Ben was born in Leamington Spa in 1980, and developed a very early interest in things artistic. He studied animation at Surrey Institute of Art & Design, then gained valuable experience working on Tim Burton’s “Corpse Bride” before moving to Brighton to work as Head of Animation in a media company.
He was part of the animation team creating the BAFTA winning ‘Big and Small’ CBeebies website and since 2008, has been working as a children’s book illustrator from his shared studio in Brighton. His picture book collaborations with Lucy Rowland, amongst many others, are well-loved and we look forward to the rest of 2020 when he will illustrate the follow up to The Land of Roar and publish a new picture book with Catherine Emmett, entitled King of the Swamp.
Set against the stunning seaside backdrop of the Welsh coast, Summer of the Dragons picks up the story of budding scientist Mari Jones and her pocket-sized dragon Gweeb. A year after she discovered Gweeb on the beach, life is getting back to normal for them both, when two unexpected events turn it upside down again. First comes the news that Mari’s mum Rhian is expecting a baby, meaning that her boyfriend Gareth and Mari’s best friend Dylan will be moving in with them on the farm. Even more incredibly, Gweeb’s family have returned to lay their eggs in the same cave where Mari first found her secret dragon.
With tourists flocking to the beach for the summer, Mari has her work cut out to keep the dragons hidden and safe, especially when disgraced scientist Dr Griff Griffiths turns up on the hunt for a story. And when Griff manages to find and steal Gweeb’s precious egg, Mari must stage a daring rescue mission before it’s too late . . .
Gweeb’s snout emerged once more from Mari’s hoodie, took a sniff of the sea air and nosed out into the open. A second later, the little dragon had sprung forth and rocketed off into the distance. Gweeb loved the beach almost as much as Mari did. With its slatted layers of rolling, undulating rock, it provided the perfect terrain for exhilarating , low-flying aerobatics, and the dark caves cut into the cliffs provided the perfect hiding places, should anyone appear unexpectedly.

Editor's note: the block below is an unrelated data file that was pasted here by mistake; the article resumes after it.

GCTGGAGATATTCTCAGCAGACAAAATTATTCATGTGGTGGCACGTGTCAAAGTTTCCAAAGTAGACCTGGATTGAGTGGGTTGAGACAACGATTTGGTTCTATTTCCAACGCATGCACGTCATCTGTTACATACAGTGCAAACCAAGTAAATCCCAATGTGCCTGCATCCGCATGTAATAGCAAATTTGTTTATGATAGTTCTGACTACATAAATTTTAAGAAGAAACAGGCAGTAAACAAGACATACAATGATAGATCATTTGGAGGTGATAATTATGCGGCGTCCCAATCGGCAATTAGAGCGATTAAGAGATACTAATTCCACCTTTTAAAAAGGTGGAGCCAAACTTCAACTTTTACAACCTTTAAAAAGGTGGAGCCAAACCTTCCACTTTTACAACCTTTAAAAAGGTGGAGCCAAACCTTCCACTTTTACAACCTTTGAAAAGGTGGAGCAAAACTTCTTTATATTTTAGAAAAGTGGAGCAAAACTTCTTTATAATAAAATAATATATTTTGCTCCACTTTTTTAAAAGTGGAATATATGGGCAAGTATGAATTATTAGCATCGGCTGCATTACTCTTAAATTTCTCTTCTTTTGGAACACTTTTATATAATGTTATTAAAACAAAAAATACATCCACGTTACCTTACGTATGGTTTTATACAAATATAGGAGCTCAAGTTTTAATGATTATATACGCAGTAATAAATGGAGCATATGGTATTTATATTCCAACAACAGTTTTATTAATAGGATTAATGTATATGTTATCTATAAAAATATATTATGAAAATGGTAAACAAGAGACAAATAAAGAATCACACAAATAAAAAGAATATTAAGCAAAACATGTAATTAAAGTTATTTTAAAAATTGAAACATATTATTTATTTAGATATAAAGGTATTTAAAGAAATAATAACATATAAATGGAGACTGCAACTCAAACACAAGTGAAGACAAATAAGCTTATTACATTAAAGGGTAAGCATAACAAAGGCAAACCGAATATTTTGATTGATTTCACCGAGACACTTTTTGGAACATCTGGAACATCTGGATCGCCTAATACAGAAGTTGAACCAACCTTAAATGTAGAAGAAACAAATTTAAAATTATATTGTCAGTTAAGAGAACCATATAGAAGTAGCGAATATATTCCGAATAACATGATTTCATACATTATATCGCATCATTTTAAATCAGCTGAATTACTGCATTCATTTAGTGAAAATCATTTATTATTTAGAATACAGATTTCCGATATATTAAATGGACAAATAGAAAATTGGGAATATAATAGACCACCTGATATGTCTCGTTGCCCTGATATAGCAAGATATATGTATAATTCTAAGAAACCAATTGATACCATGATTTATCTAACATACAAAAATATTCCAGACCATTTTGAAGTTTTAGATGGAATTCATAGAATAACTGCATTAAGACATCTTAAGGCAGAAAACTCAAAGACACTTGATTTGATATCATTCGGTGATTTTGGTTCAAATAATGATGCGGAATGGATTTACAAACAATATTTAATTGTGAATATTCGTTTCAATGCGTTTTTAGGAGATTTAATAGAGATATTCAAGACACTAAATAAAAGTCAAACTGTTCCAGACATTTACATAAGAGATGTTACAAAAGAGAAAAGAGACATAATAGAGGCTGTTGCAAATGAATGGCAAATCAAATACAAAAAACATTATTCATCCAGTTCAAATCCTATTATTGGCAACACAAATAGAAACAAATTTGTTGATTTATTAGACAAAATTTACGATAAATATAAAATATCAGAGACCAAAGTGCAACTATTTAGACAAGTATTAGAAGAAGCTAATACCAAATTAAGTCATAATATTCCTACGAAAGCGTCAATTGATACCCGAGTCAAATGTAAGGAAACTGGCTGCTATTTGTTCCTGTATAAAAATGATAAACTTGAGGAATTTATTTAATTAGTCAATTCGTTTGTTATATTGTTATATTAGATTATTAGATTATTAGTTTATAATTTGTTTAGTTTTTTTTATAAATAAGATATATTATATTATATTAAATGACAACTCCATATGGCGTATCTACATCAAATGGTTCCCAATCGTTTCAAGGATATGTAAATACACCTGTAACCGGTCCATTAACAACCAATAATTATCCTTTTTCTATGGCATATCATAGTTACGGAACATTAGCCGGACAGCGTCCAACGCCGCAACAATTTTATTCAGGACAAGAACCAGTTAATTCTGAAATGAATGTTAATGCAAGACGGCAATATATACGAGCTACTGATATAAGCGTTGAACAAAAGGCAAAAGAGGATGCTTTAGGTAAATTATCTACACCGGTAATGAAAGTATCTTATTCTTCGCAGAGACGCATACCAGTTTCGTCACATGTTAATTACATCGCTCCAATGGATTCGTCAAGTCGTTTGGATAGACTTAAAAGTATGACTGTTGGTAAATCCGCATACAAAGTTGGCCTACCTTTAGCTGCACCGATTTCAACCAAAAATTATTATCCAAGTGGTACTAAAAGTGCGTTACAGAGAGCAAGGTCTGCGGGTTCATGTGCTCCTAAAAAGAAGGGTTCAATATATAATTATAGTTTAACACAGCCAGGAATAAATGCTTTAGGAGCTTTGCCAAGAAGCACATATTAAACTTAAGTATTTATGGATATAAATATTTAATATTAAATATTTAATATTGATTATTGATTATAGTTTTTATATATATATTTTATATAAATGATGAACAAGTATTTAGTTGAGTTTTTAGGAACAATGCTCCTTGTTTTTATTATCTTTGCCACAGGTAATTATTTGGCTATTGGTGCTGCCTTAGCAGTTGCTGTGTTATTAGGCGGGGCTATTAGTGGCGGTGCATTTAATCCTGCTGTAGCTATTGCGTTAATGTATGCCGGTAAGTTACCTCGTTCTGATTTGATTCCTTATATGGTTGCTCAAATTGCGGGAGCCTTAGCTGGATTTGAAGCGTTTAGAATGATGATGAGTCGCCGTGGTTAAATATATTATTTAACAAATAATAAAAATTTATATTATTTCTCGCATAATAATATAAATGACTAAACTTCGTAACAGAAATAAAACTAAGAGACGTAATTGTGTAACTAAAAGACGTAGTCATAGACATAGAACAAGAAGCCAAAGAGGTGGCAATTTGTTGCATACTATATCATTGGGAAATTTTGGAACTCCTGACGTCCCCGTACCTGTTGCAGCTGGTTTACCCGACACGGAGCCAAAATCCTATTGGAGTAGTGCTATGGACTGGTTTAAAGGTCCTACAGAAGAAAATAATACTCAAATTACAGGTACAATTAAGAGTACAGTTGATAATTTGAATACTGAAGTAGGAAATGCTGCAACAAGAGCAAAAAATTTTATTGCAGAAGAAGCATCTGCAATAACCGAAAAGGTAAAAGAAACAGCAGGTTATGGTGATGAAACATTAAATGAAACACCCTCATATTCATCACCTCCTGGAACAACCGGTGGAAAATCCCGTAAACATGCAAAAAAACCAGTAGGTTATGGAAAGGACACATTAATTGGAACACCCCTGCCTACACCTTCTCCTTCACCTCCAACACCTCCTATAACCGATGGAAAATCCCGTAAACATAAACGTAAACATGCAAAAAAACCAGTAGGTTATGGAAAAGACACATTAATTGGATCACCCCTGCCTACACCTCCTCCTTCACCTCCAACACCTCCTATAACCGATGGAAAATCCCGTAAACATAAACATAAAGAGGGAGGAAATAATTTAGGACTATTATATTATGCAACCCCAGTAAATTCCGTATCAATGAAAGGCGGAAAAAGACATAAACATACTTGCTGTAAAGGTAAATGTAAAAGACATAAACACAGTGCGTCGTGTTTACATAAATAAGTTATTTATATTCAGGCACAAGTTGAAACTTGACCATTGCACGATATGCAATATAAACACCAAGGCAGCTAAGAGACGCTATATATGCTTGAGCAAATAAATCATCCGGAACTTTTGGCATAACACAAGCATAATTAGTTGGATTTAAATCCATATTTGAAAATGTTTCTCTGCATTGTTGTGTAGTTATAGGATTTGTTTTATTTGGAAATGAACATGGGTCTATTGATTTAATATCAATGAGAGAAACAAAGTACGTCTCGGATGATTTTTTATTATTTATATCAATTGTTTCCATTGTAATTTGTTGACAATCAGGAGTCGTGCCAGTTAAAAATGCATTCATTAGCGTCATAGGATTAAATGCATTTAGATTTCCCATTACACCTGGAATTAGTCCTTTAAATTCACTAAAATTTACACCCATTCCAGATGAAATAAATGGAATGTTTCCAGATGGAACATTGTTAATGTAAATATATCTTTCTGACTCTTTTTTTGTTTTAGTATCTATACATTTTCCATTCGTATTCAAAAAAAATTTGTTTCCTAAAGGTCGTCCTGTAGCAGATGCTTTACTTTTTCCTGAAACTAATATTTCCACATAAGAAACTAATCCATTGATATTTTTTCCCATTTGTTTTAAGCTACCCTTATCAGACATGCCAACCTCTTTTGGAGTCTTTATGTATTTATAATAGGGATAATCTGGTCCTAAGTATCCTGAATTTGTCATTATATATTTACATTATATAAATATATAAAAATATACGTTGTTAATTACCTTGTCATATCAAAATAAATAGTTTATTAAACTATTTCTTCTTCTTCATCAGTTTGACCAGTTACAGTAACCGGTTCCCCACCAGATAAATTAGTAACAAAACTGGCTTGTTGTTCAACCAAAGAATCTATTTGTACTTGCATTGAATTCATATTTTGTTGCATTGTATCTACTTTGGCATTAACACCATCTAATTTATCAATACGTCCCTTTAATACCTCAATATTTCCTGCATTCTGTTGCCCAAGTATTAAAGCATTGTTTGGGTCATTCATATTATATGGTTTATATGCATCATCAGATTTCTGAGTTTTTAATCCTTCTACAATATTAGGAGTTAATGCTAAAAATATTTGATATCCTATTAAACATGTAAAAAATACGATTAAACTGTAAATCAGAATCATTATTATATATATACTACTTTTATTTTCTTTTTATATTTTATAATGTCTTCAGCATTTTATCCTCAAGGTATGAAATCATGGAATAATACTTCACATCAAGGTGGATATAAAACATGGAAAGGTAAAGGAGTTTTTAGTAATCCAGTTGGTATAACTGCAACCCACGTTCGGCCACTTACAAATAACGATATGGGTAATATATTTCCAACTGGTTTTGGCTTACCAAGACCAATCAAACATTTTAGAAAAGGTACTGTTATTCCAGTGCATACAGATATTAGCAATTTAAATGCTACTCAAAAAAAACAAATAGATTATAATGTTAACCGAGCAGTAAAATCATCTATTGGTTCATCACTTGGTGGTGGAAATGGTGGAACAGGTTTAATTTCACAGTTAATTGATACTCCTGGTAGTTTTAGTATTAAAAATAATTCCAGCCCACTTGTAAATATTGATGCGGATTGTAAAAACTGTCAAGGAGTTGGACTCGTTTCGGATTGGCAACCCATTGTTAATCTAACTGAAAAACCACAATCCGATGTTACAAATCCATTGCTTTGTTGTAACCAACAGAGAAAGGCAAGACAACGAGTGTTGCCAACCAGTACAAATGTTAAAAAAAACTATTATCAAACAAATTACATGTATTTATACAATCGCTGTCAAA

When Ed Clarke isn’t writing for kids, he is a film and television executive and producer, working with writers to make drama for grown ups. He lives in North London with his wife and two young daughters, who would both desperately like a pet. He realises they may be disappointed now if they get a rabbit rather than a dragon.
Thank you so much to Puffin for asking us to host this cover reveal. You can find links to pre-order Summer of the Dragons at their website. It is out on 16th April 2020. Please also take the time to follow Ed and Ben and Puffinon Twitter.
A new novel from Elen Caldecott publishing with Andersen Press in July 2020.
The Short Knife is a totally absorbing, powerful story of belonging and identity set in the 5th century as the Saxons invade Britain.
We are lucky to have received a proof copy of the book and it is an absolute triumph – not least in the poetic richness of Elen’s writing, this is a treat for all readers. David Almond calls it a “distinctive and engrossing tale”; Tanya Landman describes it as “grim and gritty but ultimately uplifting – a beautiful tribute to the courage and ingenuity of sisters”; Hilary McKay says it is as “bright and real as the midsummer sunshine”.
We are in total agreement and thought it an awesome achievement. An awesome book deserves an awesome cover – so, with illustration by Miko Maciaszek here it is…
Miko Maciaszek is a graduate of illustration at Sheridan College in Oakville, Canada. He is currently based in Warsaw and has illustrated for The Washington Post, medium and Sports Illustrated. Miko told us, “It was an exciting challenge to capture the essence of this grand adventure. The great art direction from the team and the abundance of beautiful material I was given to work with inspired the illustration.”
The cover perfectly evokes the atmosphere of the novel and the forthright power of Mai. Elen reacted with glee at the cover, “I’ve loved seeing the different roughs. They’ve been bold, full of adventure and the final version is just so blinking gorgeous!” she told us. “Huge thanks to all the team, especially Miko.” You can find out more about Miko’s work on his Instagram, Twitter or visit his website.
Young Mai and her sister, Haf, are suspicious of the Saxon soldiers arriving in their village. Proved rightly so by a brutal attack on their family home, the sisters must seek a new place to belong, encountering betrayal, love, and everything in between in the process. A celebration of difference and finding your own way, when even speaking your mother tongue can be dangerous.
“They crossed the yard, coming closer. I had my back to the hall door. Behind the hall was the storage barn. To my right, the old byre, long since empty of cows, though still standing, built as it was with sweat and good Roman nails reused. I stood alone to guard it all, with only the useless short knife at my waist; it was meant for eating, cutting cheese and bread, no more.“
Dr. Elen Caldecott graduated with an MA in Writing for Young People from Bath Spa University and was highly commended in the PFD Prize for Most Promising Writer for Young People. Before becoming a writer, she was an archaeologist, a nurse, a theatre usher and a museum security guard. Elen’s debut novel, How Kirsty Jenkins Stole the Elephant, was shortlisted for the Waterstone’s Children’s Prize and longlisted for the 2010 Carnegie Award.
Thank you so much to Andersen Press for asking us to host this cover reveal. You can find links to pre-order The Short Knife at their website. Please also take the time to follow Elen and Miko and Andersen Press on Twitter.